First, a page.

W3C home > Mailing lists > Public > www-style@w3.org > August 2014

Re: [css-color] Remove gray() Notation

From: Patrick Dark <www-style.at.w3.org@patrick.dark.name>
Date: Mon, 18 Aug 2014 21:11:27 -0500
Message-ID: <53F2B24F.2060005@patrick.dark.name>
To: "Tab Atkins Jr." <jackalmage@gmail.com>
CC: www-style@w3.org
On 8/18/2014 9:57 AM, Tab Atkins Jr. wrote:
> On Sat, Aug 16, 2014 at 8:58 PM, Patrick Dark
> <www-style.at.w3.org@patrick.dark.name> wrote:
>> I would suggest scrapping the gray() notation and replacing it with the
>> following:
>> • hsl(<lightness>) where hue = 0deg and saturation = 0%
>> • hsla(<lightness>, <alpha>) where hue = 0deg and saturation = 0%
>> These notations have the following authoring advantages over the gray()
>> notation:
>> • Hue and saturation can be added without replacing or removing parts of a
>> preexisting value; only additions are required.
>> • Hue and saturation can be removed by simply deleting preexisting values.
> We just did a poll of authors, actually, and got the result that rgb()
> with a single value (or rgba() with two values, for gray and alpha) is
> strongly preferred by authors.

I saw and took into account that poll [1] prior to composing my email to the list. I would note that the HSL notation extension proposal (A) was not a credible option (in the form of "Other") and (B) is not mutually exclusive with the proposal that received the most votes.

[1] https://docs.google.com/forms/d/1pp3RY-A4MAs7b-gmqFx6bKn52_G_WLoPFkV0vueiWP4/viewanalytics

> Since percentages are allowed, this is precisely the same syntax that
> you proposed, just with a different function name.

The functionality is apparently not identical. For example, in Chrome 36, Firefox 31, and Opera 23, the values hsl(0, 0%, 50%) and rgb(50%, 50%, 50%) do not produce the same color. On the other hand, in Internet Explorer 11, the colors are indistinguishable. Assuming that the former three implementations aren't bugged, that would be one reason to allow HSL-based grayscale value shortcuts.

That said, the function name is a reason in itself to allow this notation if there are going to be grayscale value shortcuts; anyone who uses HSL color notations exclusively should be able to use those notations with said shortcuts, particularly given the two authoring benefits mentioned in my previous email. [2]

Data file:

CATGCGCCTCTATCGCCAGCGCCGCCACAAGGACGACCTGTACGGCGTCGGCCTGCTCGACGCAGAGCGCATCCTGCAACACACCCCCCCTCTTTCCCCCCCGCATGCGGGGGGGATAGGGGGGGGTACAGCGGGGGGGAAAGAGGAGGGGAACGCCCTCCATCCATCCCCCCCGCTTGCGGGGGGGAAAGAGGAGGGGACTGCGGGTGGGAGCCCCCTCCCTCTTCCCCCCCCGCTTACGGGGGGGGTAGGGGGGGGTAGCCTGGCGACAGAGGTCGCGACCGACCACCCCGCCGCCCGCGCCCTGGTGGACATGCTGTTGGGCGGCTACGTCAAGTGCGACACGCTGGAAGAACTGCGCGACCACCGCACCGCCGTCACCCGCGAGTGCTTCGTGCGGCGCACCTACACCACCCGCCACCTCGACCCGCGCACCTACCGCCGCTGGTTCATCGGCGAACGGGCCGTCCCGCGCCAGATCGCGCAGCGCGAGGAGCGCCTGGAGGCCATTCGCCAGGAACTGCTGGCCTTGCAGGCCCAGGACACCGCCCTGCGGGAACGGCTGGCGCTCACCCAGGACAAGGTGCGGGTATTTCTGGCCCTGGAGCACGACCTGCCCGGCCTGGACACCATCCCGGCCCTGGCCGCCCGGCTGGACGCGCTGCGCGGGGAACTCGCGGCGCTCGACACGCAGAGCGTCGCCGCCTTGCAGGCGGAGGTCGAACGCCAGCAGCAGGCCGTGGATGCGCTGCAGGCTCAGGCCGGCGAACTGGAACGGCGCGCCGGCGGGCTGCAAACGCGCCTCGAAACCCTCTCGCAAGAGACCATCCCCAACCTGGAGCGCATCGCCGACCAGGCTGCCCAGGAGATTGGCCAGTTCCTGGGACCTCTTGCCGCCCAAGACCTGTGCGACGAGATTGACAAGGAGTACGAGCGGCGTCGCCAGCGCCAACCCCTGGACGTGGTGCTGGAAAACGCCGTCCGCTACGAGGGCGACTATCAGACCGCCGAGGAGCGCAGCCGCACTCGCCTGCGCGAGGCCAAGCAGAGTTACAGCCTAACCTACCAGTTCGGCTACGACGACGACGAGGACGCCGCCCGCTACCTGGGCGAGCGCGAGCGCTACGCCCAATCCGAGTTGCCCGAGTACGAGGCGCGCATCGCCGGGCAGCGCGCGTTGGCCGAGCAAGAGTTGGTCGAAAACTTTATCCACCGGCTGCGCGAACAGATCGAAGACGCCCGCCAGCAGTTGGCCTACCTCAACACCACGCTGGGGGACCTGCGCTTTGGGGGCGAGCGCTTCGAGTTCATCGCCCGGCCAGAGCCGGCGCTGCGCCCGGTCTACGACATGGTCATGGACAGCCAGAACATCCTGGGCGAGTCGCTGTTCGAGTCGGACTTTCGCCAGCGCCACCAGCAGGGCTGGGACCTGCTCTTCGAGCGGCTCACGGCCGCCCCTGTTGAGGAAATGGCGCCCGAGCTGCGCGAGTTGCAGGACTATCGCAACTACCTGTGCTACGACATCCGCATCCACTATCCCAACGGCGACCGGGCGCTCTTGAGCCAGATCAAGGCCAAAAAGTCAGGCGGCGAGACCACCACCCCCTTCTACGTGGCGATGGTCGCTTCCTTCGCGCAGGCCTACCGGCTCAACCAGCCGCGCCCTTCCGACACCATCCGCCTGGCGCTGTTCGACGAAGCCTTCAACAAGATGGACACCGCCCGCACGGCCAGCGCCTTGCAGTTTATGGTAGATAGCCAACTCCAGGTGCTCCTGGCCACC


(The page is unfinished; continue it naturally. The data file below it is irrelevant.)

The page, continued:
[2] http://lists.w3.org/Archives/Public/www-style/2014Aug/0242.html

> You can also use numbers 0-255 if you prefer, though. (It also has a slight learning
> advantage, I think. Removing from the front is slightly less intuitive
> than removing from the back, and repeating the provided argument for
> the missing ones is easy to understand as well.)

I'm not sure I understand the argument you're making here. You seem to be claiming that rgb(50%, 50%, 50%)/rgb(50%) is more intuitive than hsl(0deg, 0%, 50%)/hsl(50%) because you can delete and add two arguments from the end, instead of the beginning, of the function value to arrive at a grayscale value. Ergo, HSL-based grayscale value shortcuts are too unintuitive to be worthwhile.

I don't find that argument to be at all compelling.

> I had hsl() and rgb() with optional alpha in the draft earlier, but the WG didn't feel it was a sufficiently worthwhile change. I agree that it's clumsy to have two different functions just to handle an optional argument and have no idea why it was originally done that way, but it has a long legacy and has low value to fix at this point. ~T

Barring some serious backward compatibility issue, I think that that working group resolution should be revisited. It's a waste of authoring time and effort to have to change a function name every time one wants to add or remove an alpha value or to always have to specify the value even when it's irrelevant. This isn't without precedent; the addEventListener method's capture flag was made optional, for example.

— Patrick
Received on Tuesday, 19 August 2014 02:11:52 UTC

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